At the presidential election held in 1982,
President J.R. Jayewardene won a second term, while the Leader of the SLFP Mrs. Sirimavo
Bandaranaike was kept out of the contest by the deprivation of her civic rights by the
In 1982, the Government extended the life
of the existing Parliament for another six years by holding a Referendum.
Civil riots broke out in 1983, immediately
after the killing of 13 soldiers by terrorists in Jaffna and several businesses owned by
the Tamil community were affected. The ethnic conflict which had complicated the problems
of governance since independence, took a serious turn.
Militant took over the cause of the Tamil
speaking people from more moderate Tamil leaders. The resulting armed conflict and acts of
terrorism became a serious threat to maintaining peace and stability in the country.
The Government signed an Indo-Sri Lanka
Accord in 1987 to solve the ethnic conflict. The Indian Army arrived as a Peace Keeping
Force to enforce the accord in the North and the East.
There was a complete turnaround in
economic policy in 1977 as the previous policies had led to economic stagnation. Open and
liberalised economic policies were introduced. Private sector led development was
emphasised. Several policy changes were made to create an environment conducive to foreign
and local investment, with the objective of promoting export led growth. Government
activity was largely limited to development of economic and social infrastructure and
maintaining social welfare.
Trade and exchange controls and licensing
were removed progressively. Efficient markets were promoted. Privatisation of government
enterprises commenced. There was a shift from import substitution to export led growth.
The Greater Colombo Economic Commission,
was established to facilitate export oriented enterprises and to administer Export
an extensive housing development programme
was initiated to meet housing shortages in urban and rural areas.
Food subsidies were curtailed and targeted
through a Food Stamps Scheme extended to the poor. The system of rice rationing was
abolished. The Floor Price Scheme and the Fertiliser Subsidy Scheme were withdrawn.
New welfare schemes, such as free school
books and the Mahapola Scholarship Programme, were introduced.
The rural credit programme expanded with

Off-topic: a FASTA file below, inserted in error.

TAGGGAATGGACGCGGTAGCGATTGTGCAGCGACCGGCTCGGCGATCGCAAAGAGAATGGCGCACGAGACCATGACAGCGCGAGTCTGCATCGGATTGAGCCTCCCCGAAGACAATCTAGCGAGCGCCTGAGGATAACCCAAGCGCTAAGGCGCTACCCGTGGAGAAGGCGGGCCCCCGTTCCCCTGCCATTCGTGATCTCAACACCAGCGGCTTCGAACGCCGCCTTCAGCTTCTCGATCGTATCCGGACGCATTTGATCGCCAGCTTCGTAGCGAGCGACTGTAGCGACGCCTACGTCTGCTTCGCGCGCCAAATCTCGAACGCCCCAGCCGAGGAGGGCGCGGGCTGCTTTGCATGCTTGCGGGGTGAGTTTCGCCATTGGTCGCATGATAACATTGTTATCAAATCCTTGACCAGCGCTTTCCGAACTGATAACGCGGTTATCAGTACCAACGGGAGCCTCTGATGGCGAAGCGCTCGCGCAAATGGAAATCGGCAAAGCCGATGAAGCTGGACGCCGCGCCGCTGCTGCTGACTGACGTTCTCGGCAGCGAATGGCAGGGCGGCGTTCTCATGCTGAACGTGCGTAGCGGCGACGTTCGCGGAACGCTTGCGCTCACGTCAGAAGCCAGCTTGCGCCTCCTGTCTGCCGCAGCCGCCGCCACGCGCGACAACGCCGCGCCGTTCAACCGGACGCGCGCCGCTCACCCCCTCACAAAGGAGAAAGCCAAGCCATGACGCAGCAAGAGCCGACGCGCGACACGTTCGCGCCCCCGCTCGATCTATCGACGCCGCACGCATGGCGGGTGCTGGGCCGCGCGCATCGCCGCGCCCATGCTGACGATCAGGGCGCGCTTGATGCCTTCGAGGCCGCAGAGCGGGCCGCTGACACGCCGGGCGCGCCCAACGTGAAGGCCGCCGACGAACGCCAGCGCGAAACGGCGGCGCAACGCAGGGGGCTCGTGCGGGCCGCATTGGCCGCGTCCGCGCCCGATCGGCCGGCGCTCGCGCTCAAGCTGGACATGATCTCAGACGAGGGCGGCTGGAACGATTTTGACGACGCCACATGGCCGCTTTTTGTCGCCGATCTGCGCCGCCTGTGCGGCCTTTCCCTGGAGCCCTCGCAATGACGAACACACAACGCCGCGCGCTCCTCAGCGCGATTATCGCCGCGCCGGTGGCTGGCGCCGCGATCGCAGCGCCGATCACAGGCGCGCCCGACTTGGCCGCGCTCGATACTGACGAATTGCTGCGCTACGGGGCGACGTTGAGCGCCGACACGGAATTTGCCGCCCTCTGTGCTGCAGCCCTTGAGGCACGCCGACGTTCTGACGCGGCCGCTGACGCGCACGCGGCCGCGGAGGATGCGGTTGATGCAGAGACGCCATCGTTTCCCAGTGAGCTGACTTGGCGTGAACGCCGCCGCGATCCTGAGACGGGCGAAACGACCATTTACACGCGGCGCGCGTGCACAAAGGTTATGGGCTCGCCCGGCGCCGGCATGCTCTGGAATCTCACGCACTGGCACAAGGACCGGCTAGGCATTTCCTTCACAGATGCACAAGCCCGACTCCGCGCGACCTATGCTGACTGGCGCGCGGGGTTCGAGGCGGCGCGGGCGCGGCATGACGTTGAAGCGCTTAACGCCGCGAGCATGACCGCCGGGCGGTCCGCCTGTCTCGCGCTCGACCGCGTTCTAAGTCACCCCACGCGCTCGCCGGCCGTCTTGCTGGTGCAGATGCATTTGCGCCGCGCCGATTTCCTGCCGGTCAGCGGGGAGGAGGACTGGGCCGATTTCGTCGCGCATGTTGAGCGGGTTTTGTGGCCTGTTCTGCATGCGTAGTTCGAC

the introduction of the New Comprehensive Rural Credit Scheme and several other medium and
long-term credit schemes aimed at small farmers and the self-employed.
Measures were taken to improve
infrastructure facilities. The Mahaweli River Diversion Scheme was accelerated. new
reservoirs and power stations were created at Kotmale, Victoria, Randenigala, Rantembe and
Ulhitiya. Several Trans Basin Canals diverted water to the Dry Zone.
In 1981, Sri Lanka pioneered the Indian
Ocean Marine Affairs Co-operation (IOMAC) to promote the possibility of economic,
scientific and technical co-operation in the Indian Ocean. It was also intended to be a
forum for sharing scientific and technological capabilities between the developed and
The South Asian Association for Regional
Co-operation (SAARC) formed in 1985, is the first group for regional co-operation among
South Asian countries. It included Bangladesh, Bhutan, India, the Maldives, Nepal,
Pakistan and Sri Lanka.
Economic co-operation is stressed in the
SAARC and the emergence of the South Asian Preferential Tariff Agreement (SAPTA) and the
South Asian Free Trade Area (SAFTA) are major outcomes. Sri Lanka showed keen interest int
he areas of free trade, technology and provision of services.
A civil insurrection took place in
1988/89, led by the JVP which had gone underground since its proscription in July 1983.
The Government was able to control the insurgent activities. The 1988 general elections
and presidential elections were held at the height of the JVP activities. Mr. R. Premadasa
won the Presidential Election.